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Pad Thai may seem very typically Thai, but actually in its present form it is quite a recent dish, having been invented only in the 1930s as a move by the-then military dictator to promote Thai nationalism. I suspect that Kaeng Som has a much longer culinary pedigree, since it has speciated, with every region of Thailand having its own variant. The variant I describe here is from Central Thailand, this being dominant in Bangkok. It seems that every street food stall sells Kaeng Som, although cognoscenti mutter that this is rat’s piss (my words) compared to the Real Thing. I wouldn’t know; I avoided street food stalls like the plague, desirous of avoiding seriously upset stomachs and consequent absences from work.

Kaeng Som is really a curry base to which you then add other ingredients. You will first grind and pound together, preferably in a stone mortar, chilies, salt, shrimp paste, sliced shallots, and meat of a freshwater fish stripped off the bones, until you have a smooth paste. You will add this to a simmering fish stock (preferably made with the remains of the fish), followed by tamarind paste, fish sauce, and palm sugar. Once again, the sour-salt-spicy-sweet tastes have been brought together, and you will fuss around at this point trying to get the “right” balance.

Now you are ready to add the remaining ingredients. Vegetables dominate, and it seems that Kaeng Som will marry well with a large number of different vegetables. I report, in no particular order, the suggestions given in the blog of Thai cuisine SheSimmers: morning glory, water mimosa, summer squash, cauliflower, green beans, daikon, Napa cabbage, green papaya, chayote, and watermelon rinds. This last interests me greatly, since I have always wondered, as I have thrown away the rinds after a good watermelon binge, what if anything could be done with them in the kitchen. I now have an answer. The same blog warns against the use of certain other vegetables: eggplants, broccoli, Brussels sprouts, starchy root vegetables, and green leafy vegetables such as collard greens. Vegetables as an added ingredient seem quite enough, but if you want you can also add shrimps or pieces of fish.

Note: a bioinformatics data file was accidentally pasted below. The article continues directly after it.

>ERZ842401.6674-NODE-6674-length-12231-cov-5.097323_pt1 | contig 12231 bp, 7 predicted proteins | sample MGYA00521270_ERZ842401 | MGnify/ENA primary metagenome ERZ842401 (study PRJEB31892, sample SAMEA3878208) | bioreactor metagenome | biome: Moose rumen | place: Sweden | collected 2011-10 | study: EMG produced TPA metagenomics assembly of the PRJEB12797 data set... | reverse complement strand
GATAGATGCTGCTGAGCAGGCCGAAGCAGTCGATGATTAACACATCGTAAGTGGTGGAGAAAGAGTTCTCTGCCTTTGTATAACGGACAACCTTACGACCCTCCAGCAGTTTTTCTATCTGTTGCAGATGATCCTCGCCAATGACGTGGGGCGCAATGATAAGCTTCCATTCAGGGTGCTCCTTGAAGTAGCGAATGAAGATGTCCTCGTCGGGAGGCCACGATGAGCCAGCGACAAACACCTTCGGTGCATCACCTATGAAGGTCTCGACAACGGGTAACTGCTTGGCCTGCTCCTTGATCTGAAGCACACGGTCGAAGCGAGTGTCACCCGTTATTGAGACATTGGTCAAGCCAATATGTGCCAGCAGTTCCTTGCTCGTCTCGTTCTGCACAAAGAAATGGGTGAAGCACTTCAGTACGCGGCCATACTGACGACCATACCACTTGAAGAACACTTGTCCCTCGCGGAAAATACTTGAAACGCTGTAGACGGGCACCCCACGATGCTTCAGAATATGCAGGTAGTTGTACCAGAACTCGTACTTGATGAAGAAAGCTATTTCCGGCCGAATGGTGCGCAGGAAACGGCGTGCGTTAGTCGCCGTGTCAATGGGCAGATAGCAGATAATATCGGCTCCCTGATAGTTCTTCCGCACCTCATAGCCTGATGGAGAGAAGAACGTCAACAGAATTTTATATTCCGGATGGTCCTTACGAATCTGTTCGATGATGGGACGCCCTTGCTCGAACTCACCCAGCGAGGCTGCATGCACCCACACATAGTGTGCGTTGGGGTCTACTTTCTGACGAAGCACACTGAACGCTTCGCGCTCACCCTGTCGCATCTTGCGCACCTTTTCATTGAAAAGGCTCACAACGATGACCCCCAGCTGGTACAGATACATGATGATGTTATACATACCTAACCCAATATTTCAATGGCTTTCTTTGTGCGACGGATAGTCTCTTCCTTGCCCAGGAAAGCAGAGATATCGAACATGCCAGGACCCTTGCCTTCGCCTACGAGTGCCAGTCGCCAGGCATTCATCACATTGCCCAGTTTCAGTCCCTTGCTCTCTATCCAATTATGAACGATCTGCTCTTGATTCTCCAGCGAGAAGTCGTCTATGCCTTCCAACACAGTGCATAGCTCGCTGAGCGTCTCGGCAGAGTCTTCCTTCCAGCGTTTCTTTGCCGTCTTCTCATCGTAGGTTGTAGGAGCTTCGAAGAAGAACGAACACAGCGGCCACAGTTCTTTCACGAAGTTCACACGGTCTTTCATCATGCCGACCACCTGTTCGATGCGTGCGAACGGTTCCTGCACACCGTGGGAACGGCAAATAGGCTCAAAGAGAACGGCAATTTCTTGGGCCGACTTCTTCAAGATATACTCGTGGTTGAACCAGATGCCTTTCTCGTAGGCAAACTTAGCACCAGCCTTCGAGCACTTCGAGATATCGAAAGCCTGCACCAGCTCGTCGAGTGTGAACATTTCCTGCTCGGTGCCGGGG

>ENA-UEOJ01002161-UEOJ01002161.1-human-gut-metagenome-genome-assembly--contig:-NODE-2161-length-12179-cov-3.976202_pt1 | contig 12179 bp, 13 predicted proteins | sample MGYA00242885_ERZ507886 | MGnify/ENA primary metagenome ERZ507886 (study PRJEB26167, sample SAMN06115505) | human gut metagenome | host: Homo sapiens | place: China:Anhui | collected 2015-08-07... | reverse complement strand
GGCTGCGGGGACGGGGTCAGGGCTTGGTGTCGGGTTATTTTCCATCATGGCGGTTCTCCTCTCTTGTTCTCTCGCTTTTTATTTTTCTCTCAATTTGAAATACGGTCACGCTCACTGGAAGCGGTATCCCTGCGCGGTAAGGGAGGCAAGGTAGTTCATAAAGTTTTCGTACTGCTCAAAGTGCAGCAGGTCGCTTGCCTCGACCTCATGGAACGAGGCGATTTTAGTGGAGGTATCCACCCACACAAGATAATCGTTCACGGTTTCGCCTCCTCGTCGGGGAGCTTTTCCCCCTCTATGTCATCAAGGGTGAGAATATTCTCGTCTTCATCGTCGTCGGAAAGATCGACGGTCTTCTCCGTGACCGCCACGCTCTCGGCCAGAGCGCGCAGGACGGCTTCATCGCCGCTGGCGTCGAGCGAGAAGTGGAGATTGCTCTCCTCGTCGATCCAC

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At this point, I have to confess to one major unpleasant memory I bring back from Thailand, and that is the (super-)abundant use of chilies in Thai cuisine. As I have reported elsewhere, I very much dislike chili and its ‘hot’ spicy cousins. This has been a major difficulty for me in eating – and enjoying – these or any other Thai dishes. I have also reported elsewhere how I made another popular Thai dish, Tom Yum soup, without chili and found that for me at least it worked perfectly well. If I can find a source of tamarind paste in Milan, I can try making Kaeng Som without the chilies and see what it’s like.